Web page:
peutinger table

Section of the Peutinger Table showing Egypt
Licence: Public Domain

    As Egypt opened up to foreigners knowledge of how to get around became more and more important. In Roman times milestones, a few of which were uncovered by Petrie, [6] were set up in some places to mark important roads. Travel itineraries were written, three of which have survived. One of these records was composed by the official Theophanes, who used the cursus publicus, the public road system. But while such itineraries were useful, supplying information about distances and lodgings, they were not maps giving directions. The knowledge from such itineraries was in later years collated and we now known of them as the Antonine Itinerary, the Peutinger Table and others. [7]

Road construction

    Most roads were dirt roads, and paved roads were the exception. Only rarely were they the result of construction work. Generally they came into being as people used certain trajectories time and again to get from one place to another. Where they existed for an extended time and were well used, the ground became compacted and began to differ significantly from the terrain on either side. In the floodplain some roads were on top of dykes. [3] These generally survived the Nile floods and were usable all the year round, unlike those which were covered by the inundation and washed out. Dirt roads made economic sense and served the Egyptians well. [10] [11]     Even the Romans, who built paved roads throughout their empire as one of the first steps in the conquest of a region and many of which were used well into the Middle Ages, refrained from improving the viae terrenae (earthen roads) in Egypt in this way because of the local conditions. They saved thus for every mile of road much of the 125'000 denarii (a Roman legionary earned about twenty denarii a month in the early Roman period), which a mile of paved road would have cost.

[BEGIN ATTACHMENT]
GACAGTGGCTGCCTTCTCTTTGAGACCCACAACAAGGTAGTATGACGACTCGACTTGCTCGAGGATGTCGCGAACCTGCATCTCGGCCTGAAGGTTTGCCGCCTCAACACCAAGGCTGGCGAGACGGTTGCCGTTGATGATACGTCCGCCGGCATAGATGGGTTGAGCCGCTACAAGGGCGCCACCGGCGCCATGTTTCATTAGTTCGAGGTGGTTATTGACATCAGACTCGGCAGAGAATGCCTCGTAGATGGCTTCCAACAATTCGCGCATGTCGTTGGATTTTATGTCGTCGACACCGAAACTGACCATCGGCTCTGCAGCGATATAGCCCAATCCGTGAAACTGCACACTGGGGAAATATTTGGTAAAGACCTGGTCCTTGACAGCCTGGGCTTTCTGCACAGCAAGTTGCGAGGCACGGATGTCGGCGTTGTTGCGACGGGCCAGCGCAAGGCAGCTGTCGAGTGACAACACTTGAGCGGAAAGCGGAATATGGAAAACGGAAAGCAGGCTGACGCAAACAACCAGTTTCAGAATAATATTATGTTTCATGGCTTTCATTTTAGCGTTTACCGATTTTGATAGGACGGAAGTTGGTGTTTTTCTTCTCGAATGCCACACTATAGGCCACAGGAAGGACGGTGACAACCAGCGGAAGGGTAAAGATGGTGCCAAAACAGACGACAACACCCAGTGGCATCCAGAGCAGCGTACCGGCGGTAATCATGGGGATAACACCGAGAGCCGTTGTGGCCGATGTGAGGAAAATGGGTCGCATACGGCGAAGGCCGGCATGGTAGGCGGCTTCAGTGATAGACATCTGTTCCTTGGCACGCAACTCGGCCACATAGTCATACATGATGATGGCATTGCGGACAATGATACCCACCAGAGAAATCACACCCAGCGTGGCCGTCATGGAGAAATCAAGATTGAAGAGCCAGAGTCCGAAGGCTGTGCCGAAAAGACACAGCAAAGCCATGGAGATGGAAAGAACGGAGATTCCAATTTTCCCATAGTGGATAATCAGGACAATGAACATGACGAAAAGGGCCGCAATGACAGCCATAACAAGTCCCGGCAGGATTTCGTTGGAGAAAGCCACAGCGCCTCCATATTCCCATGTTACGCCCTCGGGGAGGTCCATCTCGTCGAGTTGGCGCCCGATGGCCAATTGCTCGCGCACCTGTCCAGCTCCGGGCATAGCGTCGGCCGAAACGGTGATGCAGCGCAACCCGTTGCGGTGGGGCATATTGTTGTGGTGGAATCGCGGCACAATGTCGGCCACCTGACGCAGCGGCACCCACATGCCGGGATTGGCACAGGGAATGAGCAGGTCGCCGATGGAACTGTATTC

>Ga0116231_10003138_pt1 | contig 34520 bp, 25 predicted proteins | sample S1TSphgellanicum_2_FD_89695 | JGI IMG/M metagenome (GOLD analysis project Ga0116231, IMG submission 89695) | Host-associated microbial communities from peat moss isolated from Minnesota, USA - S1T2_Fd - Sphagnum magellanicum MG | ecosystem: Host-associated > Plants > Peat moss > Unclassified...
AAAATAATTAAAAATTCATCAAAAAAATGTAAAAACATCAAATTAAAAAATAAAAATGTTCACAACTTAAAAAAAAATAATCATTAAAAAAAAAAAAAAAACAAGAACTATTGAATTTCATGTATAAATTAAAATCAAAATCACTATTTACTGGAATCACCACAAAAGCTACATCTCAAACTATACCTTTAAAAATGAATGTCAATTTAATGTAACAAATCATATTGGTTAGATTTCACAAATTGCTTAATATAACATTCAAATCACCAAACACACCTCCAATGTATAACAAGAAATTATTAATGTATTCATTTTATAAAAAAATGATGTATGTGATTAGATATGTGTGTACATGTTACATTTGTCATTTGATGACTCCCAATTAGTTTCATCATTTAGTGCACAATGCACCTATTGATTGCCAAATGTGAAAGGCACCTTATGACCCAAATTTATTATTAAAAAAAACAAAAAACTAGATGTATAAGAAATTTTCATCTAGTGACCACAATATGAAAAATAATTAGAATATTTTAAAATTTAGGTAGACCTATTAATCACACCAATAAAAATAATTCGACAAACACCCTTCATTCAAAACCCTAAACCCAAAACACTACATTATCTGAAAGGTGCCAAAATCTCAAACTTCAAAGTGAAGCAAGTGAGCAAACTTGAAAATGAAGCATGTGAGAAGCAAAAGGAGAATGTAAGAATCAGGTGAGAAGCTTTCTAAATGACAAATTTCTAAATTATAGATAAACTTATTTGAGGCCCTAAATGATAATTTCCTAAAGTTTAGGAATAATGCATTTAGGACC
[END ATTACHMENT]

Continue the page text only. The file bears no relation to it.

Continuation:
When building the Via Nova Hadriana in the eastern desert they may have marked the route with stone cairns first, and then they removed the débris from the path piling it on either side of the road, forming windrows. The smoothness of the road surface may be the result of wooden beams, serving as graders, having been dragged along the road. The width of this road ranged from a few metres to 46.5 metres at its widest. [14]
    Milestones appear to have been rare in ancient Egypt. The first ones, with hieroglyphic inscriptions, were possibly erected under the Ptolemies, later the Romans marked the Saqqara road with them. [15]


    The Egyptians performed public works by enlisting the populace during and after the season of inundation. Dykes and irrigation canals were being repaired after the Nile floods on an annual basis. A shipping canal through the first cataract is known to have undergone repair work during the Middle Kingdom and later the canal connecting the Nile with the Red Sea was maintained for generations before it fell into disrepair and was abandoned. About the roads the sources are mostly silent. They were compacted dirt tracks, whose surface was baked almost rockhard by the Egyptian sun and, if they lay above the level of the Nile flood, probably needed little maintenance. There was practically no rain to soften the surface and wheeled vehicles, which tend to drive in the same tracks cutting deep ruts, were scarce throughout history, even in Roman times. If a road was covered by the rising waters of the Nile it was mostly obliterated and after the flood had receded and the topsoil dried out, the road was probably recreated by the people using a similar trajectory as before.
    Still, some maintenance work was done occasionally. In the desert areas wells were redug or new ones excavated[12], rocks blocking a mountain road must have been removed, damage caused by flashfloods must have been repaired or new milestones set up for those which had disappeared. In the latter part of the third millennium BCE an official reported that the repair work on the road at Rudjet had not begun yet, but there is no hint in his communication about the kind of work that needed to be done: